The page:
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It happens to me every single year. I start out the holiday season like Buddy the Elf. The tree goes up the day after Thanksgiving. I love the lights, the coziness, stringing popcorn and cranberries. It’s all so beautiful and perfect. I think, This year I’ve got the holidays handled. I did some shopping in advance, my expectations for the season are in check, I’ve eliminated unnecessary, stressful traditions that no longer fit for my family.

Then, about a week into December, it happens. I hit the holiday wall. It’s usually the week that has something going on every single night. It also happens to coincide with the time when most of my middle school students and their parents seem to be reaching that point too. It’s when time runs out, money runs out, and patience runs out. Needles start dropping from the tree at a rate that is way too fast if we’re planning to keep it up until New Year’s Day. Lights randomly stop working, and the list of “one more thing” to do, to buy, to fit in seems never ending and impossible. I go from Buddy the Elf to Cindy Lou Who, wondering how the holidays has everyone, including myself, so discombobulated.

This week was that week for me. My husband is a musician and a middle school band director. Before we got married, I remember him saying that December is just one big red mark on the calendar for him. It’s true. Between concerts with his students and his participation in the local symphony orchestra, it is one booked month of concerts because everyone loves musical events over the holidays. I do, too, so I enjoy getting to participate in so many of these opportunities, so it frustrates me when I feel too busy to really enjoy it.

My daughter, her boyfriend, and her dog will be home from college and staying at our house for ten days over the holidays. I look forward to it so much, but there is also a lot of expense that comes with making that happen. Plane tickets, parking at the airport, and paying for a dog plane ticket too. I know that is “extra”, but I must get my grand-dog fix over the holidays. We are currently in the most expensive years of our lives (so far) because we are essentially paying for two households while my daughter is in college. We are trying to cash flow her college years, so she doesn’t have to start out in debt like we did after college. We’ve saved for this, but it is a stretch to make all the ends meet at this time. The good news is that she’ll graduate in May, and then we only have one more year of doing this while she does her certificate program for teaching next year. That’s right, a teaching degree takes five years in many cases, especially if you’re studying secondary education. We can see the light at the end of the tunnel, though. We can do this, and she is working hard, and we are so proud of her.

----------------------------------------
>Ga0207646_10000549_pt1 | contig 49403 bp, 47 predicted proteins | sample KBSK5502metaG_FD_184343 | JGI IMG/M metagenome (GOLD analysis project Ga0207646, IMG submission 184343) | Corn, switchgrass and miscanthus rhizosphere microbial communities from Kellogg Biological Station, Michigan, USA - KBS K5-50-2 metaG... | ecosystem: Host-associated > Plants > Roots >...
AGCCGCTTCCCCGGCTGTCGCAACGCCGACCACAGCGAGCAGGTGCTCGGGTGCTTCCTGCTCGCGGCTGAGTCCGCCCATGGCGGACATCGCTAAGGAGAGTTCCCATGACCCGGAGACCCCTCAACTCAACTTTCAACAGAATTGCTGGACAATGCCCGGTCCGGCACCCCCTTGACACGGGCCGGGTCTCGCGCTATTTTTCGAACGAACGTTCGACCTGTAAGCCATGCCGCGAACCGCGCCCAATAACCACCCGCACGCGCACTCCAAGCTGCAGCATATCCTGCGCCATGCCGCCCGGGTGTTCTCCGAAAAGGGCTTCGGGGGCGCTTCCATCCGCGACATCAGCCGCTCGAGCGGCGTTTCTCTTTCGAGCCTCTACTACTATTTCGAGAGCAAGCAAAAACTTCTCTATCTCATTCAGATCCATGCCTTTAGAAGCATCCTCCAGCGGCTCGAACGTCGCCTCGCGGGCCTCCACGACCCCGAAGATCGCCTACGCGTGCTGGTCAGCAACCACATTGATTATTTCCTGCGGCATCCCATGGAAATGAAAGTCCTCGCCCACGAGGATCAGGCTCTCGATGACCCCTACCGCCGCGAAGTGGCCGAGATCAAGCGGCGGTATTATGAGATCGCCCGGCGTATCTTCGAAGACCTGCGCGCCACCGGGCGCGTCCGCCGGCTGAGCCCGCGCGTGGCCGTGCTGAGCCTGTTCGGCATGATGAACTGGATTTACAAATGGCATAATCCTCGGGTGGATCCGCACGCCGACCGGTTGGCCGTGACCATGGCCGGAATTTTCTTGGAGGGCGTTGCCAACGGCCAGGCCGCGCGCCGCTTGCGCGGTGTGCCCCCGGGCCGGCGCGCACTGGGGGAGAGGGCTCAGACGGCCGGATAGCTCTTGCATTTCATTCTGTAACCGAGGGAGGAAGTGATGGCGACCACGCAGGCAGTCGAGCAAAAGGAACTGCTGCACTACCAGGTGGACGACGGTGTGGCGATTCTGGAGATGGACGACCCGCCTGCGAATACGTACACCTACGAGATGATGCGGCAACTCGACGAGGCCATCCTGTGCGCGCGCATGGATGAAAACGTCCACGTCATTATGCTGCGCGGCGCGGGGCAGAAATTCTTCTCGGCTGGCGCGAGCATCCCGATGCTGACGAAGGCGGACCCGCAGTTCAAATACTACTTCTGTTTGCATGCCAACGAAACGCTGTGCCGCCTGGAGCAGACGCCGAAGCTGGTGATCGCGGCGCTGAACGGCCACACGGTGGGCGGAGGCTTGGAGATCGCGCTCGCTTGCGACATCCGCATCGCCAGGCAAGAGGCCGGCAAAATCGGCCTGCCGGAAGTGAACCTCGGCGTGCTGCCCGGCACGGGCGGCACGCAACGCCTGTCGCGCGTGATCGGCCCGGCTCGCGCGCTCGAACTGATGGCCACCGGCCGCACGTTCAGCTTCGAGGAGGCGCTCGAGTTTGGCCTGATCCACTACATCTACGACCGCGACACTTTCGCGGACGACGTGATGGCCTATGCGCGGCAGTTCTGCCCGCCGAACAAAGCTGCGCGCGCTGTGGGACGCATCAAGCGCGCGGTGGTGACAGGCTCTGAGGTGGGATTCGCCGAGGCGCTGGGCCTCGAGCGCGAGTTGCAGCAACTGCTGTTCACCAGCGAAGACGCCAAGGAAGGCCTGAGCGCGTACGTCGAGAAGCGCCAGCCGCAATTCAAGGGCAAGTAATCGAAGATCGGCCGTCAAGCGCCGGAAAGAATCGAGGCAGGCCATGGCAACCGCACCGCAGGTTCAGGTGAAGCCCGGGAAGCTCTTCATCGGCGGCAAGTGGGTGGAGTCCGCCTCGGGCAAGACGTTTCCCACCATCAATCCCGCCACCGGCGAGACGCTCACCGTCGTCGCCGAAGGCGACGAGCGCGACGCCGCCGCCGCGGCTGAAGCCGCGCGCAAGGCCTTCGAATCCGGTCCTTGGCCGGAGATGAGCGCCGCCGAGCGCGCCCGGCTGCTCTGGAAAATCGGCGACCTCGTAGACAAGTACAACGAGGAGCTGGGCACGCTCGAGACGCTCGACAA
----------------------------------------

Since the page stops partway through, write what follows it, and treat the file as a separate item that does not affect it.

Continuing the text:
Then, when I start feeling sorry for myself for how expensive and busy everything is, I feel guilty. Because I should just be feeling grateful. So many people have it so much tougher than I do. Some can’t afford a regular month, much less consider putting their child through college. How dare I feel sad about my situation? I should be more grateful. And I am. Some days I just need to stop for a minute and put things into perspective. That usually happens after I have my holiday meltdown. And then some sweet student brings me a plate of homemade cookies for Christmas, and I go right back to remembering how good I have it.

The good news is that usually after I have a holiday meltdown, all is much better. It’s like the relief that comes after a good cry. Usually, post meltdown, I can go back to enjoying the holiday season. So, cheers to all this Christmas. May your Christmas lights keep sparkling, your tree be forever green, and your holiday stress be fleeting, allowing you to enjoy the important things this holiday season.